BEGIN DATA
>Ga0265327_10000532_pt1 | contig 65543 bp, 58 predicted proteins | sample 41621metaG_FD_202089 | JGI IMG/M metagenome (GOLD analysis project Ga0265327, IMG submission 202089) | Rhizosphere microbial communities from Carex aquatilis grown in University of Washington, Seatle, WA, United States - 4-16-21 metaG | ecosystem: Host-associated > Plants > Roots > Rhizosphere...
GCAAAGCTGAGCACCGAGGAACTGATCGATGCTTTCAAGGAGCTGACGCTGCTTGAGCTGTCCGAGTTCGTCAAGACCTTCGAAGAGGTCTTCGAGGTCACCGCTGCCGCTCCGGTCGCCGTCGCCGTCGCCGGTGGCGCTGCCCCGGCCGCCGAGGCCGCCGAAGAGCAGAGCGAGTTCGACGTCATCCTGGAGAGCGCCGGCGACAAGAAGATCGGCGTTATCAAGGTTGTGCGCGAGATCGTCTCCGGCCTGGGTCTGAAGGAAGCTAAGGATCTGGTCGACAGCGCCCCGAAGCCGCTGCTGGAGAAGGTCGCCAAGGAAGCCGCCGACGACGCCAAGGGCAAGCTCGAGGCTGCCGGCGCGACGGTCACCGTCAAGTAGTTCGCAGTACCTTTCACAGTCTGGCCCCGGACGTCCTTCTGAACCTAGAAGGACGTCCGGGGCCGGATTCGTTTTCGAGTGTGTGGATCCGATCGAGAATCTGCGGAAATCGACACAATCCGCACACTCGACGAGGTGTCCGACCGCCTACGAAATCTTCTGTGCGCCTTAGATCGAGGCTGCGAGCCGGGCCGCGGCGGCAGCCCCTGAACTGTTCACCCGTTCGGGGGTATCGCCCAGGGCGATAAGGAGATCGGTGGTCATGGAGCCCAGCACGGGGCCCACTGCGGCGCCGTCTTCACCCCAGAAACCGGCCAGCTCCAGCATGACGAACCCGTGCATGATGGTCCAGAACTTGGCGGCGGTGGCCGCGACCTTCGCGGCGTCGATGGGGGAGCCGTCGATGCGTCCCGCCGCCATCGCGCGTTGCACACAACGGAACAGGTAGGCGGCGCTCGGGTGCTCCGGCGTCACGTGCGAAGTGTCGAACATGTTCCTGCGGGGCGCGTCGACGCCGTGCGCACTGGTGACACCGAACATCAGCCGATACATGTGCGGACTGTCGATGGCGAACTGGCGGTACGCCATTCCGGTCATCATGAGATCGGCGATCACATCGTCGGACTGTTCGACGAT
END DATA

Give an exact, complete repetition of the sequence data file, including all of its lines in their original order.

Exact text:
>Ga0265327_10000532_pt1 | contig 65543 bp, 58 predicted proteins | sample 41621metaG_FD_202089 | JGI IMG/M metagenome (GOLD analysis project Ga0265327, IMG submission 202089) | Rhizosphere microbial communities from Carex aquatilis grown in University of Washington, Seatle, WA, United States - 4-16-21 metaG | ecosystem: Host-associated > Plants > Roots > Rhizosphere...
GCAAAGCTGAGCACCGAGGAACTGATCGATGCTTTCAAGGAGCTGACGCTGCTTGAGCTGTCCGAGTTCGTCAAGACCTTCGAAGAGGTCTTCGAGGTCACCGCTGCCGCTCCGGTCGCCGTCGCCGTCGCCGGTGGCGCTGCCCCGGCCGCCGAGGCCGCCGAAGAGCAGAGCGAGTTCGACGTCATCCTGGAGAGCGCCGGCGACAAGAAGATCGGCGTTATCAAGGTTGTGCGCGAGATCGTCTCCGGCCTGGGTCTGAAGGAAGCTAAGGATCTGGTCGACAGCGCCCCGAAGCCGCTGCTGGAGAAGGTCGCCAAGGAAGCCGCCGACGACGCCAAGGGCAAGCTCGAGGCTGCCGGCGCGACGGTCACCGTCAAGTAGTTCGCAGTACCTTTCACAGTCTGGCCCCGGACGTCCTTCTGAACCTAGAAGGACGTCCGGGGCCGGATTCGTTTTCGAGTGTGTGGATCCGATCGAGAATCTGCGGAAATCGACACAATCCGCACACTCGACGAGGTGTCCGACCGCCTACGAAATCTTCTGTGCGCCTTAGATCGAGGCTGCGAGCCGGGCCGCGGCGGCAGCCCCTGAACTGTTCACCCGTTCGGGGGTATCGCCCAGGGCGATAAGGAGATCGGTGGTCATGGAGCCCAGCACGGGGCCCACTGCGGCGCCGTCTTCACCCCAGAAACCGGCCAGCTCCAGCATGACGAACCCGTGCATGATGGTCCAGAACTTGGCGGCGGTGGCCGCGACCTTCGCGGCGTCGATGGGGGAGCCGTCGATGCGTCCCGCCGCCATCGCGCGTTGCACACAACGGAACAGGTAGGCGGCGCTCGGGTGCTCCGGCGTCACGTGCGAAGTGTCGAACATGTTCCTGCGGGGCGCGTCGACGCCGTGCGCACTGGTGACACCGAACATCAGCCGATACATGTGCGGACTGTCGATGGCGAACTGGCGGTACGCCATTCCGGTCATCATGAGATCGGCGATCACATCGTCGGACTGTTCGACGAT